February 27, 2015

Faith and Family / Sean Gallagher

Climb higher, achieve more during Lent

Sean GallagherIt wasn’t long ago that our youngest son Colin, who will soon be 18 months old, seemed to go from crawling to walking in a matter of days.

You don’t see him crawl anymore. That’s for babies.

Now walking isn’t good enough for him. He’s beginning to trot around the house.

And most importantly for him, he’s also started to climb.

If he sees a chair, he seems to say to himself, “I see a chair. Therefore, I must climb.”

He’ll toddle over to it, grab on to the far side of the seat and pull himself up on top of it. And if the chair is next to a table, up he’ll go. If it’s not next to a table, he’ll often push it next to one and climb away to his heart’s content.

That contentment quickly disappears and loud frustration and anger ensues if his mother Cindy, his brothers or I have the gall to take him down from his newfound perch for his own safety’s sake.

Colin knows the heights that he was made to climb, and won’t be deterred from them. He’s driven to achieve, and God help the person who gets in his way.

It would be good for all us to have in our souls something of that drive for greatness in this season of Lent that began a little more than a week ago.

We can sometimes purposefully make our Lenten resolutions easy enough that they’re really not that much of a sacrifice. And if we happen to slacken in them, we’ll make excuses for ourselves and maybe even forget about them altogether long before Holy Week comes around.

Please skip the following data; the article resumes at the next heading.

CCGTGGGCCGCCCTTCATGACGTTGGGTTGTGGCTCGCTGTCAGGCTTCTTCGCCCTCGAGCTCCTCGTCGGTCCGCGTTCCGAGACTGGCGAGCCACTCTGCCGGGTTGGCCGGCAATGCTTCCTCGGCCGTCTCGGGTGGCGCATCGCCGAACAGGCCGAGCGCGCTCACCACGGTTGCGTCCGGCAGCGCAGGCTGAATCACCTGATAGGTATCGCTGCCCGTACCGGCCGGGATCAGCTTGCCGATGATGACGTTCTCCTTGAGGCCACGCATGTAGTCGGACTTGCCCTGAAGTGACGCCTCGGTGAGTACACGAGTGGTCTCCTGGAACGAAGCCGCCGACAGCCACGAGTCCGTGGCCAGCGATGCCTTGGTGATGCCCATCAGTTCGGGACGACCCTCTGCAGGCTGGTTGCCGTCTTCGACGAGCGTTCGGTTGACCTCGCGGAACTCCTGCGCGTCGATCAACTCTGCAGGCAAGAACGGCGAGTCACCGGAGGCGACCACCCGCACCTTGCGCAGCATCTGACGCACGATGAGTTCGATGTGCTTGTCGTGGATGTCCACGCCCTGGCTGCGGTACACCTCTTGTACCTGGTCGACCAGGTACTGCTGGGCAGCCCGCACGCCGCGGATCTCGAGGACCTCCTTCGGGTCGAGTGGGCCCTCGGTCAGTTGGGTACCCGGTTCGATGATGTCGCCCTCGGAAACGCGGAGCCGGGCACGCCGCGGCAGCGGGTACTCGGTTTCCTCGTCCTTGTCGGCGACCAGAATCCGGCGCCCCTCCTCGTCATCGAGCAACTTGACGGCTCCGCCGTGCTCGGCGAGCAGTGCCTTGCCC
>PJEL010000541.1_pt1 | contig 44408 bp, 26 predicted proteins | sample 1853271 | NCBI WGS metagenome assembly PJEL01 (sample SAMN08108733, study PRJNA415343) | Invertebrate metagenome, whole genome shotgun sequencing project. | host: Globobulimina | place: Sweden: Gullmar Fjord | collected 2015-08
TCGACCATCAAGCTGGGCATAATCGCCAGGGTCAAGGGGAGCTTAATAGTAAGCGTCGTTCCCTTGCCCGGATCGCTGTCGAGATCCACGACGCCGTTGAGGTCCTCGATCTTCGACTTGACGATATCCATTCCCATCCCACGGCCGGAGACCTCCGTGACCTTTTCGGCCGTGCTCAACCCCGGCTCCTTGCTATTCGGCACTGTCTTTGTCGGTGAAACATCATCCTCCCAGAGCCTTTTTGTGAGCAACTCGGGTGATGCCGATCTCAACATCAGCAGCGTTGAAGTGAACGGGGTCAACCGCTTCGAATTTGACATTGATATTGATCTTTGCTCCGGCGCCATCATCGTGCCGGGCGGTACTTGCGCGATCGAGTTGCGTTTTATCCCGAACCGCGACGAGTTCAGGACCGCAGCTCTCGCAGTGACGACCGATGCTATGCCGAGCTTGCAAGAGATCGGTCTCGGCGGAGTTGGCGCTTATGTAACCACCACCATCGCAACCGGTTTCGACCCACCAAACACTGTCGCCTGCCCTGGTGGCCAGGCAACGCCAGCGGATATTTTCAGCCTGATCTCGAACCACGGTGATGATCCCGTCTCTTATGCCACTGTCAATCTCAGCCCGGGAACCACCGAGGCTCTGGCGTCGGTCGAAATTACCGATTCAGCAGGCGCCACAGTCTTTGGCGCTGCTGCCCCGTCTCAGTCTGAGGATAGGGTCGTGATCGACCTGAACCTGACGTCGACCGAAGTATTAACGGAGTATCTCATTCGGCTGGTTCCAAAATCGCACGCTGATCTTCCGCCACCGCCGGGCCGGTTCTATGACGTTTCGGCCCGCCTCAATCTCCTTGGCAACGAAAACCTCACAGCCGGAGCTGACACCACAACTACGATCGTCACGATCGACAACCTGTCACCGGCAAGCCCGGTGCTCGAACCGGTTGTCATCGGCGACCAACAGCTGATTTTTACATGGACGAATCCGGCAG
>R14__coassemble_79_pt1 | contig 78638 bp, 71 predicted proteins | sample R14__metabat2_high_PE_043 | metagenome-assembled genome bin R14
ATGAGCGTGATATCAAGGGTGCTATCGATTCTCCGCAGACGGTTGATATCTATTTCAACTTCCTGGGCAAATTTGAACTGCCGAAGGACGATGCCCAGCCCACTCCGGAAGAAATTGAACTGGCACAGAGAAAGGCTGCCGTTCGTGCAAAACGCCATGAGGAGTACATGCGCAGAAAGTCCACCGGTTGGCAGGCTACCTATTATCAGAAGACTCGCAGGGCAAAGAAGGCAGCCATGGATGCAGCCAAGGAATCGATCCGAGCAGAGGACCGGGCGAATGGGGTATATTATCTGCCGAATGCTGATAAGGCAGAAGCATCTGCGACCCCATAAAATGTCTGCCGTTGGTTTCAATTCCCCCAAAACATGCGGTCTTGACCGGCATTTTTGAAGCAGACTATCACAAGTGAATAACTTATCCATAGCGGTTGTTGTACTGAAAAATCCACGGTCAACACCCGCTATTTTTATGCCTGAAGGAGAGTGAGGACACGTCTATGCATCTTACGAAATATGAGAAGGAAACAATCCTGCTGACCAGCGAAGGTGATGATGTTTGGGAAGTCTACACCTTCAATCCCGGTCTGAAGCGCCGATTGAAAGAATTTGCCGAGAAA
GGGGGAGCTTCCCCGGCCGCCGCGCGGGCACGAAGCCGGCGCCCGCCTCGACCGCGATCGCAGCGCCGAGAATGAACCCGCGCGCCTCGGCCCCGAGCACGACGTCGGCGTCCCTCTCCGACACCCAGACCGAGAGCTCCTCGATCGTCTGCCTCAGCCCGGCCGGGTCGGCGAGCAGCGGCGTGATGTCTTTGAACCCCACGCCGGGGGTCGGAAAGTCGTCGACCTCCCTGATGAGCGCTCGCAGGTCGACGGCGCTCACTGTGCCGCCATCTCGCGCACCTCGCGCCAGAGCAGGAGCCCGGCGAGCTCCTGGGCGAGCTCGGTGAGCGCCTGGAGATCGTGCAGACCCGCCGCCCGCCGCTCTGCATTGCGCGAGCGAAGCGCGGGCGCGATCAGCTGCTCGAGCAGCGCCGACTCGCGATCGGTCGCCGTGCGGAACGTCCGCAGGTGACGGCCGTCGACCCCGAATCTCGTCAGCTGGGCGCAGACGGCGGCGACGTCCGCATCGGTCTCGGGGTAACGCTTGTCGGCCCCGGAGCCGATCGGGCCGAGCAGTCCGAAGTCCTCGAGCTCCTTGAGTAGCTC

I know that this has been the case with me at times in the past.

We were made for more than just the minimum, however. God’s grace can help us achieve more. And achievement in Lent really means being drawn into a closer, more loving relationship with God and his people through prayer, fasting and almsgiving.

Now seeking to do more during Lent doesn’t mean that we’re supposed to become great spiritual athletes. If that is our goal, our attention will often be focused more on ourselves than on God and our neighbor.

We don’t have to climb a spiritual Mount Everest. God will help us see plenty of hills in our lives of faith that are challenging enough at this stage in our relationship with him.

Instead, work diligently with the help of God’s grace on being faithful to the Lenten disciplines that you have chosen for yourself. And if you think that there are moments when you can do a little more, go ahead and try.

That might mean attending an extra daily Mass, fasting a bit more from using your favorite smart phone or tablet or giving more time to your families or your neighbors in need.

We may stumble in our attempt to climb a little higher. But God will always be there to help us get up again when we fall. His love can keep us from getting discouraged, and help us nurture that drive to achieve.

So this Lent, let’s try to be a little more like Colin. The drive that he has to climb ever higher is in each of our hearts. We just tend to bury it amid rationalizations and good old-fashioned laziness as we grow up.

God’s grace, however, can fan back into flame the coals that we have hidden under the ashes of self-satisfaction.

If we take the opportunity to climb a little higher this Lent with a reinvigorated heart, the spiritual view will be tremendous when we celebrate Christ’s resurrection at Easter. †

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